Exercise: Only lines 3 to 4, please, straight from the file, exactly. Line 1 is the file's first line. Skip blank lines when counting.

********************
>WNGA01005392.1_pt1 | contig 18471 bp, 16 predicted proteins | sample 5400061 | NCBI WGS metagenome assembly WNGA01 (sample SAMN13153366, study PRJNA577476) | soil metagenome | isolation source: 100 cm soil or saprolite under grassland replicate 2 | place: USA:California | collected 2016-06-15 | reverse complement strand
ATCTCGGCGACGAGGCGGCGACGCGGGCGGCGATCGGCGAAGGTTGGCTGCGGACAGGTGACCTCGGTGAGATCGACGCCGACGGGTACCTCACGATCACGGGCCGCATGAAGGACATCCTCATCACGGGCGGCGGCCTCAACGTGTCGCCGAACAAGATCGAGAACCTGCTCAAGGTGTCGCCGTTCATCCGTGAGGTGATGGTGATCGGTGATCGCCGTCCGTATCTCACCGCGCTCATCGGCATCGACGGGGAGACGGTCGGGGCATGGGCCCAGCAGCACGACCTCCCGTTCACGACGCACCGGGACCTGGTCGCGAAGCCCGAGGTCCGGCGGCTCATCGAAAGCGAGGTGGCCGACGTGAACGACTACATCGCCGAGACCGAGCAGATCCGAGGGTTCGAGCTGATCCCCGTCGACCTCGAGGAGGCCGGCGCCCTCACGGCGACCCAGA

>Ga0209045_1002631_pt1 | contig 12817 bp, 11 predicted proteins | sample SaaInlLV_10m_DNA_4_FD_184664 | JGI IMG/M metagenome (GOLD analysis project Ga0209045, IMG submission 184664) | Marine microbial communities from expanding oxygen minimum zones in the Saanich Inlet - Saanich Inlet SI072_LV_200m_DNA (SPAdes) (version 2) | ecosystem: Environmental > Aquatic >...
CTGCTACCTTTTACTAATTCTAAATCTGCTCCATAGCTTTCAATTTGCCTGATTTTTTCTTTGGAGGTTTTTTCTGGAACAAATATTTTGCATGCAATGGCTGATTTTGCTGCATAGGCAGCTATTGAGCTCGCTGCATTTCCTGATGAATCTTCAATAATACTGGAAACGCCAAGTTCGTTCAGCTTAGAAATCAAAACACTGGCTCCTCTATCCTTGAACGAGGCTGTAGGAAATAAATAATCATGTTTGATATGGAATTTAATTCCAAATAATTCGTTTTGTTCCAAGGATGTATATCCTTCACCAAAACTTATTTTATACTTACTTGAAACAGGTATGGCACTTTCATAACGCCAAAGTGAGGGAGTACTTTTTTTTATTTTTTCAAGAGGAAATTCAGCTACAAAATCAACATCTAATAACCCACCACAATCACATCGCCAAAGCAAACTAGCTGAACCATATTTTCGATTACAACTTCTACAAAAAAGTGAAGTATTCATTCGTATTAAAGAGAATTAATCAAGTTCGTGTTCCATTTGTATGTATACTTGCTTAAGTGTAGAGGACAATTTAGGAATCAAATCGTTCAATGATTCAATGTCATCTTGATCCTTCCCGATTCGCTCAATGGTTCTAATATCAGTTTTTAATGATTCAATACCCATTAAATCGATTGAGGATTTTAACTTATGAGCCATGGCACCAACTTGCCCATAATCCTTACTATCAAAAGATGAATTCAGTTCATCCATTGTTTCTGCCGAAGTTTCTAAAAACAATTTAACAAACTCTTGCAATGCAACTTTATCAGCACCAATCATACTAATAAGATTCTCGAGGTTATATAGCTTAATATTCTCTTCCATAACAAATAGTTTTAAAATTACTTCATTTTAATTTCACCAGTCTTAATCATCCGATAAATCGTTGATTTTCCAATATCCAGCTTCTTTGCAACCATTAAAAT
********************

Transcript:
>Ga0209045_1002631_pt1 | contig 12817 bp, 11 predicted proteins | sample SaaInlLV_10m_DNA_4_FD_184664 | JGI IMG/M metagenome (GOLD analysis project Ga0209045, IMG submission 184664) | Marine microbial communities from expanding oxygen minimum zones in the Saanich Inlet - Saanich Inlet SI072_LV_200m_DNA (SPAdes) (version 2) | ecosystem: Environmental > Aquatic >...
CTGCTACCTTTTACTAATTCTAAATCTGCTCCATAGCTTTCAATTTGCCTGATTTTTTCTTTGGAGGTTTTTTCTGGAACAAATATTTTGCATGCAATGGCTGATTTTGCTGCATAGGCAGCTATTGAGCTCGCTGCATTTCCTGATGAATCTTCAATAATACTGGAAACGCCAAGTTCGTTCAGCTTAGAAATCAAAACACTGGCTCCTCTATCCTTGAACGAGGCTGTAGGAAATAAATAATCATGTTTGATATGGAATTTAATTCCAAATAATTCGTTTTGTTCCAAGGATGTATATCCTTCACCAAAACTTATTTTATACTTACTTGAAACAGGTATGGCACTTTCATAACGCCAAAGTGAGGGAGTACTTTTTTTTATTTTTTCAAGAGGAAATTCAGCTACAAAATCAACATCTAATAACCCACCACAATCACATCGCCAAAGCAAACTAGCTGAACCATATTTTCGATTACAACTTCTACAAAAAAGTGAAGTATTCATTCGTATTAAAGAGAATTAATCAAGTTCGTGTTCCATTTGTATGTATACTTGCTTAAGTGTAGAGGACAATTTAGGAATCAAATCGTTCAATGATTCAATGTCATCTTGATCCTTCCCGATTCGCTCAATGGTTCTAATATCAGTTTTTAATGATTCAATACCCATTAAATCGATTGAGGATTTTAACTTATGAGCCATGGCACCAACTTGCCCATAATCCTTACTATCAAAAGATGAATTCAGTTCATCCATTGTTTCTGCCGAAGTTTCTAAAAACAATTTAACAAACTCTTGCAATGCAACTTTATCAGCACCAATCATACTAATAAGATTCTCGAGGTTATATAGCTTAATATTCTCTTCCATAACAAATAGTTTTAAAATTACTTCATTTTAATTTCACCAGTCTTAATCATCCGATAAATCGTTGATTTTCCAATATCCAGCTTCTTTGCAACCATTAAAAT